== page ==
Sunday, May 15, 2011

First fall of 2011

Friday Gypsy and I saddled up and went for the ride around the sand pit. It started off well but she was a little nervous. I decided it was best if I dismounted and lead her across the bridge that goes over the Little Ossippee river. I used to ride my other horses over it, but with Gypsy being so green I didn't want to take any chances. The guard rail isn't much of a guard rail. I had one driver be nice and wait but since I wasn't on the bridge yet, I waved him through. I had another driver who wasn't as nice. I was halfway across the bridge when he saw me and he still decided to drive up right behind Gypsy, almost on her hocks and follow us across the bridge. It's a horse, not another car, jerk. You can't tailgate a horse. Granted, I was in the middle of the bridge, but to me, that seems like the safest place to be with a green horse. This guy just couldn't wait the minute and a half it would take me to cross safely and had to push it. Thankfully Gypsy was fine with it, but it still made me mad. The trail head is right after the bridge so I re mounted there and went on our way down the trail. Gypsy was good about stepping over some branches and even broke into a little trot, which I stopped since I remembered her bucking spell last time she did that. After she calmed down a bit I ASKED for a trot and she trotted nicely up the trail. Everything was good until we hit the area before a little stream. Someone, the town or the sand pit's owners, I don't know who, decided they needed to put huge boulders in front of the stream to block the way to four wheelers, ATVs and such. I'm guessing they were doing too much damage to the fragile stream. Gypsy was horrified of those boulders. She's been down that trail before and since she didn't remember them from before she was freaking out about them. She refused to go forward. I pushed the issue and kept at her to move forward. I should have just gotten off and lead her by them at this point but I kept pushing and that's when she just flatly said "no, I'm scared" and spun and took off with me. She didn't go far before I turned her around but that made her have to see the boulders again so she started bucking. Since I was already unseated from her spinning, her bucking really dislodged me. I was able to hang on for a moment but she did another spin and off I came. I hit the dirt and refused to let go of her reins but I also didn't want to get stepped on so I kinda rolled away from her feet the best I could. I was always watching her feet keeping myself away. Thankfully I was wearing a helmet, not that I hit my head, but you never know what could happen with out one. She calmed right down once she realized she could step on me and then stood stock still. I got up, petted her and then dusted myself off. Before getting back on I took the time to lead her by the scary boulders and show her that yes, we can walk by them without getting eaten by them. I got back on and decided that the work they did to the stream would make it too hard to cross it. It was too much of a drop off, kind of like a v shape, and I didn't want to try and get dumped again so we headed back and around to another trail that takes you to the sand pit itself. We rode around the sand pit for awhile and then headed home. Crossing the bridge again went fine. I did ride her across and there was even a guy on a motorcycle who saw us and stopped and waited. He even cut his engine. After I crossed the bridge I waved him on and waved and smiled and said thank you as loud as I could. I like nice drivers who use their heads while driving around horses. I don't ride on the road much, but when I do it's to get to a trail, I'm on the road for maybe 500 feet, you would think that for that amount of space and time, people could be courteous, but not all are.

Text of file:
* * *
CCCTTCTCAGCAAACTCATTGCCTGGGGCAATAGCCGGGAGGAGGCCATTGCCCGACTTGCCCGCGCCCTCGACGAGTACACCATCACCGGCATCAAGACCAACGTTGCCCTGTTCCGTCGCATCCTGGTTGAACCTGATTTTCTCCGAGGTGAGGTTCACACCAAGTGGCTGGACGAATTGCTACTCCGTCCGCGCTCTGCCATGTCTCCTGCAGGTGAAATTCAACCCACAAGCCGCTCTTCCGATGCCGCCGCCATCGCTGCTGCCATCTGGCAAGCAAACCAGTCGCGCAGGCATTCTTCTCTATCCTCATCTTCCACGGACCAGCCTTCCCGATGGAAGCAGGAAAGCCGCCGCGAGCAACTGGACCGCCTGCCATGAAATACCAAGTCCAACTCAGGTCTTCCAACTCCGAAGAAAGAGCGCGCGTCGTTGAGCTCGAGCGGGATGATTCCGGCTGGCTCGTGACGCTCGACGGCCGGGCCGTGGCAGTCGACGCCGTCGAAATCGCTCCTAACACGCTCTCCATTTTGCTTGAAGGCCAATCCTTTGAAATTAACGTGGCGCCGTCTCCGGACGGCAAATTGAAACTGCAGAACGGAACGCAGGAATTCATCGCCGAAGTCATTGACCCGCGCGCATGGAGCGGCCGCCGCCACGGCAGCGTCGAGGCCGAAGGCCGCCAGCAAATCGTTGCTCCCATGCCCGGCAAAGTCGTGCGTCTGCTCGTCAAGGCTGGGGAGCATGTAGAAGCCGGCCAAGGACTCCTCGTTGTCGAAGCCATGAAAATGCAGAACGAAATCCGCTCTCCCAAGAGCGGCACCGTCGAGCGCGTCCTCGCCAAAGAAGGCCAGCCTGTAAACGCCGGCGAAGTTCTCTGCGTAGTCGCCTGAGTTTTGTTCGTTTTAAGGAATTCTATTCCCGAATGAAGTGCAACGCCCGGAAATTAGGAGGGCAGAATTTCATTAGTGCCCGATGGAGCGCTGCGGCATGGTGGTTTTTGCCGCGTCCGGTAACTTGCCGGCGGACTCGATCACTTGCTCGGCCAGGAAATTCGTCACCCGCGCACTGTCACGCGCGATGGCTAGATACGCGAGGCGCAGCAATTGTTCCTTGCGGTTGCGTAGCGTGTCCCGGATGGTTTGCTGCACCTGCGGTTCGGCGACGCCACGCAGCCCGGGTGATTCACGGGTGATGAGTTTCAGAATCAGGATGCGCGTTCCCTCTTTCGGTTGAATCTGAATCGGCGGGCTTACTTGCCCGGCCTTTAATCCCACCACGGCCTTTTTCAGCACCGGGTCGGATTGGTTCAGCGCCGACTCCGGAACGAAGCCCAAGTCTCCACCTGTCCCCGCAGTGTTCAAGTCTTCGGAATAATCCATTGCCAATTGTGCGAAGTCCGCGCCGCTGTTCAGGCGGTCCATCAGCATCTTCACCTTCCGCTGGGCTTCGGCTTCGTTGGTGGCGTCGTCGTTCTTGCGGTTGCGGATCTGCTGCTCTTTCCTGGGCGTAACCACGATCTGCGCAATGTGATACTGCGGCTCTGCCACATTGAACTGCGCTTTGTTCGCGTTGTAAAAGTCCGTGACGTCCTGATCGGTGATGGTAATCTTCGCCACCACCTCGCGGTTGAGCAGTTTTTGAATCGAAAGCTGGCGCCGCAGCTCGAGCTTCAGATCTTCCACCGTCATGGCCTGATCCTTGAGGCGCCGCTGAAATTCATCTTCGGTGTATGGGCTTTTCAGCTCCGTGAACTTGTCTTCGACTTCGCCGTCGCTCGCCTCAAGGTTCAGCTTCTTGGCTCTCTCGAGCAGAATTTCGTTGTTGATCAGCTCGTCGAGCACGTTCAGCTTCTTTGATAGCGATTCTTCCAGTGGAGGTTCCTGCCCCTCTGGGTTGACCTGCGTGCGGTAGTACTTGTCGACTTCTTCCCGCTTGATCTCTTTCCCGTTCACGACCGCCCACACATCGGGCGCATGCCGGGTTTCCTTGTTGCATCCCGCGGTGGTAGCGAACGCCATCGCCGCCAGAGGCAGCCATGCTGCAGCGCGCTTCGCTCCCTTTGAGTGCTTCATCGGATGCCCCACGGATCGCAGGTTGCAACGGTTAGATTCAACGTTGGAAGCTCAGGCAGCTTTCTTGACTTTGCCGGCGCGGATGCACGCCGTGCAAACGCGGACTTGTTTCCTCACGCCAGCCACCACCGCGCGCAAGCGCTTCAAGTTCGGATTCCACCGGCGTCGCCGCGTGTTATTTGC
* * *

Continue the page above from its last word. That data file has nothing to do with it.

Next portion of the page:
After my fall, as we were riding around the sand pit I was thinking about how maybe Gypsy might be too much horse for me and maybe I need a better trained mount. I was a better rider when I was younger and now I'm not the rider I once was. The more I thought on this the more the voices of past trainers popped into my head. My other horses weren't the best trained animals when I first got them but I worked hard and rode them to make them the trail horses they became. I got tossed and I got hurt but I kept going. Wet saddle blankets and time is all that can get a horse trained. It's not that I've become a worse rider, just a more careful one. That's fine, that's good, but I need to find a place in my mind between fearful and careful. I know my stuff and I know how to handle most situations with a horse. I need to trust myself and trust my horse. Though I didn't get hurt with this fall, it did make me think. I'll trust my instincts and get off if I think I should. Go slowly. Wear a helmet. Carry a cell phone. Tell people where I'm going. Gypsy is a good horse, she just needs more rides. I'm working on that. Maybe someday she'll be the trail horse that I want but for now she's a trail horse in training and I have to remember that. I can't push her when she's not ready for something but I have to help her learn to push through when she thinks she can't.

1 comment:

Muddy K said...

First, I'm glad that you and Gypsy are both okay. Second, everything you wrote in the last paragraph is really smart, a good assessment. I wish I could see it as clearly as you do right there. With smarts like that, you'll get where you want to be with Gypsy, and that just might be what gets you ready for Doodles, too.